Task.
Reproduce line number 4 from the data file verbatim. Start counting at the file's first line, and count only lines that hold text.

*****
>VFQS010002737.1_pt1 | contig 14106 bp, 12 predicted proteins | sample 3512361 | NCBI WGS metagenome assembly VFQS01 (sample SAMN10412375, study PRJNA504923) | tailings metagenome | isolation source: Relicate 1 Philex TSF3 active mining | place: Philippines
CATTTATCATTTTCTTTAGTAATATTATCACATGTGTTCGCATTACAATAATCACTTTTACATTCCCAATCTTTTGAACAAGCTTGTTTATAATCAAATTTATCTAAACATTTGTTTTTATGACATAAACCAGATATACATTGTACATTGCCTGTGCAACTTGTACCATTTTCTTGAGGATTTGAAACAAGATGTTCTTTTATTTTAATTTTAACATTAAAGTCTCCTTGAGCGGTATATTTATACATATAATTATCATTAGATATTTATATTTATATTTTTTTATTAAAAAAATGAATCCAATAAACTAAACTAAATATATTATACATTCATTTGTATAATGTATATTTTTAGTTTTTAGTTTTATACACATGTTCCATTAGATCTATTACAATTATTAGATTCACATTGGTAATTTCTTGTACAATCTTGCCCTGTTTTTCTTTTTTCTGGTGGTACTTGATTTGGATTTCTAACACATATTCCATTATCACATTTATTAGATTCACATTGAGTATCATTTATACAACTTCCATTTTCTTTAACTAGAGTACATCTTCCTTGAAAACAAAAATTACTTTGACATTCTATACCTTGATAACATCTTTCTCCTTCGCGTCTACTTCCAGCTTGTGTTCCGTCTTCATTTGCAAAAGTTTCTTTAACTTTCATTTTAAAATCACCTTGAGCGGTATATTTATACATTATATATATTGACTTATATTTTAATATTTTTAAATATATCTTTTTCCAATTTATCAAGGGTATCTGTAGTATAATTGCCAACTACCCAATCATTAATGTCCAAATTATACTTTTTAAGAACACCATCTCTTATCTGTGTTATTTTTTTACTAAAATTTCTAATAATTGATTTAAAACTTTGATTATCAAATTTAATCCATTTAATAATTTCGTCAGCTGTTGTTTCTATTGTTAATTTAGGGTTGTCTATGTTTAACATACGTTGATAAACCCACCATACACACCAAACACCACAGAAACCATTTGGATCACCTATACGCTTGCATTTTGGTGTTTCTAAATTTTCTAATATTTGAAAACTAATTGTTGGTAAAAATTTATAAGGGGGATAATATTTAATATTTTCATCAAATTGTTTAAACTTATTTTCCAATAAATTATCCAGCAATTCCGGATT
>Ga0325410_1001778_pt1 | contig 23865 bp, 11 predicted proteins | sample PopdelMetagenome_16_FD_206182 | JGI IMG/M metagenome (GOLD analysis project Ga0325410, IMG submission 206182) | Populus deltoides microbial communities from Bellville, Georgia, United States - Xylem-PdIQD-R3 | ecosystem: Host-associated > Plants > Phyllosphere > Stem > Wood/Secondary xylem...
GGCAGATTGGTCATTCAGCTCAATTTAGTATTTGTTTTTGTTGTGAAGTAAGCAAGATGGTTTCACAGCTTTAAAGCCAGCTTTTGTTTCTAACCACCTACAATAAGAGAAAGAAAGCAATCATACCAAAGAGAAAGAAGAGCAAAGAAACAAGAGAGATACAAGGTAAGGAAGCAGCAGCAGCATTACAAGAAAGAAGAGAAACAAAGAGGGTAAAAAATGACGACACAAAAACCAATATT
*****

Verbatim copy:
GGCAGATTGGTCATTCAGCTCAATTTAGTATTTGTTTTTGTTGTGAAGTAAGCAAGATGGTTTCACAGCTTTAAAGCCAGCTTTTGTTTCTAACCACCTACAATAAGAGAAAGAAAGCAATCATACCAAAGAGAAAGAAGAGCAAAGAAACAAGAGAGATACAAGGTAAGGAAGCAGCAGCAGCATTACAAGAAAGAAGAGAAACAAAGAGGGTAAAAAATGACGACACAAAAACCAATATT